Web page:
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US Congress Considers Arctic Oil Drilling - 2001-11-21

A debate is raging on Capitol Hill whether to open the Arctic National Wildlife Refuge to oil exploration and drilling. Republicans are trying to push the plan through the Senate by attaching it as an amendment to unrelated legislation before Congress. Senate Democrats, who are largely opposed to drilling, have stepped up efforts to protect the refuge from development.

In the partisan battle over the Arctic National Wildlife Refuge, Senate Democrats brought a new weapon to Capitol Hill last week - Hollywood actor Robert Redford - an avid environmentalist and opponent of oil drilling in the refuge. Speaking to a group of senators, staffers and reporters he said he wanted to remind the Bush Administration it was a Republican president, Dwight Eisenhower, who set aside the arctic territory forty years ago.

"And protecting important safe places is a core value of American life. And so therefore the decisions that are made right now regarding this pristine property, and whether or not it should be drilled into, and the argument I think is very strong against it because it will clearly refute what is being stated as a cause," he said.

Advocates of drilling say that cause is energy security, especially in the wake of the September 11 attacks on the United States. Kim Duke with Arctic Power, a pro-drilling lobby group, says oil from the refuge would lessen U.S. dependency on foreign imports and create jobs.

"Oil is not a renewable resource and everyone needs to be looking at a way to reduce our dependence on it, but that won't happen over night. In the meantime we need to be producing domestically what we can and this is an area that is one of the best bets to do that," she said.

Adam Kolton, Arctic Campaign Director of the Alaska Wilderness League, disagrees. He says the challenge facing the United States, which consumes 25 percent of the world's oil reserves, is to move aggressively toward conservation of resources.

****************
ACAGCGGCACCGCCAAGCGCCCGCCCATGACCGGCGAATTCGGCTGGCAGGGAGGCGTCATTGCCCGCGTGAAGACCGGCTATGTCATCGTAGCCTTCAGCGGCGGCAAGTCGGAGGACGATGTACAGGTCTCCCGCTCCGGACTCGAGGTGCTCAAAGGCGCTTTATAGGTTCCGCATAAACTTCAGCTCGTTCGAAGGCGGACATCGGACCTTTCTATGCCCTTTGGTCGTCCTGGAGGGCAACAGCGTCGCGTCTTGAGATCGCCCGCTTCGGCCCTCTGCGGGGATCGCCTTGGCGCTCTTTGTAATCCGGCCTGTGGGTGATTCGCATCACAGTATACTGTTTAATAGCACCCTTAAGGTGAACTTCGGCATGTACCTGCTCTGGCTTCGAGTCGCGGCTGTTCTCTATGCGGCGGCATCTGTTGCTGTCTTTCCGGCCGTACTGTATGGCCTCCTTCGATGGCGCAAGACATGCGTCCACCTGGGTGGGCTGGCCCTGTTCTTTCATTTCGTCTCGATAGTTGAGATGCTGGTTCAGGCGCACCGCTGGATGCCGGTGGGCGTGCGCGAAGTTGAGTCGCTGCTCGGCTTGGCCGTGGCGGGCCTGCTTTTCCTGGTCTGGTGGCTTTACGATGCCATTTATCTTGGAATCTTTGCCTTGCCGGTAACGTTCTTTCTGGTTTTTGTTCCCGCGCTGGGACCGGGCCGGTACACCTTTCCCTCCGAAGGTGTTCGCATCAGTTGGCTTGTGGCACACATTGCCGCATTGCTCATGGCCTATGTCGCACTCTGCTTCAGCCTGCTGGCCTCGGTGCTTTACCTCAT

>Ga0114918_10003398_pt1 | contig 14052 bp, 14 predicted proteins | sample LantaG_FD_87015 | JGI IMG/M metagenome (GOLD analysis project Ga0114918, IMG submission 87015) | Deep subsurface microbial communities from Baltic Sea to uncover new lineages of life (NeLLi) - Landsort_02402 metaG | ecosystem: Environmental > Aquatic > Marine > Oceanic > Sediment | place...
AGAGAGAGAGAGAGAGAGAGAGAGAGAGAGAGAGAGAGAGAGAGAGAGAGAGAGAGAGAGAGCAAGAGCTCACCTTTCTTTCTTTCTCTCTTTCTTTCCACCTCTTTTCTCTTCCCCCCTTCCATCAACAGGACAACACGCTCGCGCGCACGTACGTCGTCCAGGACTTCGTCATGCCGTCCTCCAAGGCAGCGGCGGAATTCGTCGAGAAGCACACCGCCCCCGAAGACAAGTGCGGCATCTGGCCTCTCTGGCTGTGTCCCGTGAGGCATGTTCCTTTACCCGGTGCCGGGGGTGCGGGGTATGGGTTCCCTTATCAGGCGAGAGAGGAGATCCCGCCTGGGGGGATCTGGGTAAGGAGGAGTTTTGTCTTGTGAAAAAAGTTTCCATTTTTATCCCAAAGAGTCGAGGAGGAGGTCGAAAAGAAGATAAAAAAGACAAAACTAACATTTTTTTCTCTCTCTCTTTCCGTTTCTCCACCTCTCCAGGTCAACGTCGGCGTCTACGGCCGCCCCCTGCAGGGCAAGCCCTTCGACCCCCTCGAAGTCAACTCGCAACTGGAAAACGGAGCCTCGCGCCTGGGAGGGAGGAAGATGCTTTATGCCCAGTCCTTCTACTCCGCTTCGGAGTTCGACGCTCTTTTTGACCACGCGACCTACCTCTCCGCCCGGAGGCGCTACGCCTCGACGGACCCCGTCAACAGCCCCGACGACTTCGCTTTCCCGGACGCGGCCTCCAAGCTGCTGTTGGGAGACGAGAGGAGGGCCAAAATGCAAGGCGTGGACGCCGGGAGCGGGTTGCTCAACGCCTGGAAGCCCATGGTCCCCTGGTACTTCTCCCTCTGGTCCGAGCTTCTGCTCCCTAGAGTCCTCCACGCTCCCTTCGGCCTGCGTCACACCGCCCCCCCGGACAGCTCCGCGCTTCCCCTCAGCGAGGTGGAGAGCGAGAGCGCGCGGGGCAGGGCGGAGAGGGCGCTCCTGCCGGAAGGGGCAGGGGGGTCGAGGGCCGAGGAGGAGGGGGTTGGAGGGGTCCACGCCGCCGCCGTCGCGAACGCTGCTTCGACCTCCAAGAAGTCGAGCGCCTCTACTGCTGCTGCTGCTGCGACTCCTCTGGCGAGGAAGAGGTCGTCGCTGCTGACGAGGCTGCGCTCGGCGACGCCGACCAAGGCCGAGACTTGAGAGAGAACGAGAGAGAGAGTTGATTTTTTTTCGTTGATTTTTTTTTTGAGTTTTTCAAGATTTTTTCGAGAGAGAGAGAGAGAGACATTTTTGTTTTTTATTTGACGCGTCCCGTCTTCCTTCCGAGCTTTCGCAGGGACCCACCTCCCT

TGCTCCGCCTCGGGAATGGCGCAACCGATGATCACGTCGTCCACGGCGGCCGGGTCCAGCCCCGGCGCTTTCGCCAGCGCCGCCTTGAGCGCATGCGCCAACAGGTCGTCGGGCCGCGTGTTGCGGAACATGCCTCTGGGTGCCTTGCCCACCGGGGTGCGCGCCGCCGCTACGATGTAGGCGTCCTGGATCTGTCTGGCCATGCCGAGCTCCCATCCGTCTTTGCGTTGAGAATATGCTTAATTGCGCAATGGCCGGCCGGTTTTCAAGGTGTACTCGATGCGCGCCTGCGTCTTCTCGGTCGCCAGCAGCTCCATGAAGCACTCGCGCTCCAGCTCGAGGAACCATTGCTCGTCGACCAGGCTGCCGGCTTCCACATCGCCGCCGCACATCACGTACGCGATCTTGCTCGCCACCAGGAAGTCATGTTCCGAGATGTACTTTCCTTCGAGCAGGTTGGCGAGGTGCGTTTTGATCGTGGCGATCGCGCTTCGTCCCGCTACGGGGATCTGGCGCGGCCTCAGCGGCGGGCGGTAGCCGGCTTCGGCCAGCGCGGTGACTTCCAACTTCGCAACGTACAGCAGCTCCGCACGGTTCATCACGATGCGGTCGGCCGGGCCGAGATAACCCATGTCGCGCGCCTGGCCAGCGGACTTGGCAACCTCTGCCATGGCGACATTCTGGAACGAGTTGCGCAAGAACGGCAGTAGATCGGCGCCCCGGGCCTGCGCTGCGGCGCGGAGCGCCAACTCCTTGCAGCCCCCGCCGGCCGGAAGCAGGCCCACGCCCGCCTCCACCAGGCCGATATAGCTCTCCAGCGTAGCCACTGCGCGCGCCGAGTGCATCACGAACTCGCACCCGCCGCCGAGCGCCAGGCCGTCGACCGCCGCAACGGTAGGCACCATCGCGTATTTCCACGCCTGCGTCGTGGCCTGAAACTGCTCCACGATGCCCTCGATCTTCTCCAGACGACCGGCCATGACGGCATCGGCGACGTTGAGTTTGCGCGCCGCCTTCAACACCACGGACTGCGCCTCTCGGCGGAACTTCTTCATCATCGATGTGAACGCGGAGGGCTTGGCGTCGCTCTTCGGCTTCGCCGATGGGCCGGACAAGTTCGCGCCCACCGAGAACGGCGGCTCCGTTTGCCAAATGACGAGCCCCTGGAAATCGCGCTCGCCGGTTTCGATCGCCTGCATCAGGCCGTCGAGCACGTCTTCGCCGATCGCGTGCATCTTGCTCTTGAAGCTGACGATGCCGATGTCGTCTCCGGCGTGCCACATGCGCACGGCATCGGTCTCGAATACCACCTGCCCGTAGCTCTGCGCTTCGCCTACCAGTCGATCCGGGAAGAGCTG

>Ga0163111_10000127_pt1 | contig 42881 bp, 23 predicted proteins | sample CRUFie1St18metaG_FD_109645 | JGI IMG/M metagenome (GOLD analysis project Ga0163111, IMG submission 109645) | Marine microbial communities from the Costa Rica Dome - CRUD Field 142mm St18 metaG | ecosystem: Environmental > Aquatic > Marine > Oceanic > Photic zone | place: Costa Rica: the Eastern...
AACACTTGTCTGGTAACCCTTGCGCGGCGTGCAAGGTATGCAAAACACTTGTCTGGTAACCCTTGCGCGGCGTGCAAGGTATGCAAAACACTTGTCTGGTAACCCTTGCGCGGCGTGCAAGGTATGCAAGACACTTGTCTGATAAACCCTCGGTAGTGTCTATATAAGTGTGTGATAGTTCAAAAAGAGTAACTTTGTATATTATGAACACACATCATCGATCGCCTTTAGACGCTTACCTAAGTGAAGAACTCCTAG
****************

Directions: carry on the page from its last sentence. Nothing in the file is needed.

"For example, if we raised the fuel efficiency of cars and light trucks by just three miles per gallon we could save more than one million barrels of oil a day according to the Environmental Protection Agency. That is five times what we are likely to get out of the Arctic National Wildlife Refuge," Mr. Kolton explained.

Even if drilling were approved, oil from the refuge would not be available for ten years. Opponents say it would harm the caribou and polar bear in the region. But Kim Duke with Arctic Power says 95 percent of the North Slope of Alaska, where the Arctic National Wildlife Refuge is located, has been open to oil drilling for 30 years with little impact on habitat and wildlife.

"And there have been numerous ongoing studies of polar bear, of the caribou, the central arctic herd has increased seven-fold, even greater since development has occurred there showing that oil development has not negatively affected the caribou, their migration, their birthrates," she said.

But Senator Joseph Leiberman and other Democratic senators are not buying these arguments. Senator Leiberman says drilling in the Arctic National Wildlife Refuge is bad environmental policy, bad energy policy and bad for the American soul.

"What kind of future do we want our children and grandchildren to have in America? I think one of the values that rises in the public's priority is the extraordinary natural gifts we've been given in the wild and untouched places of America. And there's none that meets those characteristics and descriptions more than the Arctic Refuge," he said.

Mr. Leiberman promises to filibuster - a tactic used to block legislation should Senate Republicans attempt to attach an amendment that would open the reserve to oil drilling to unrelated legislation. In August the House passed an energy bill that permits drilling. A Senate energy bill and more debate on the Arctic National Wildlife Refuge is expected early next year.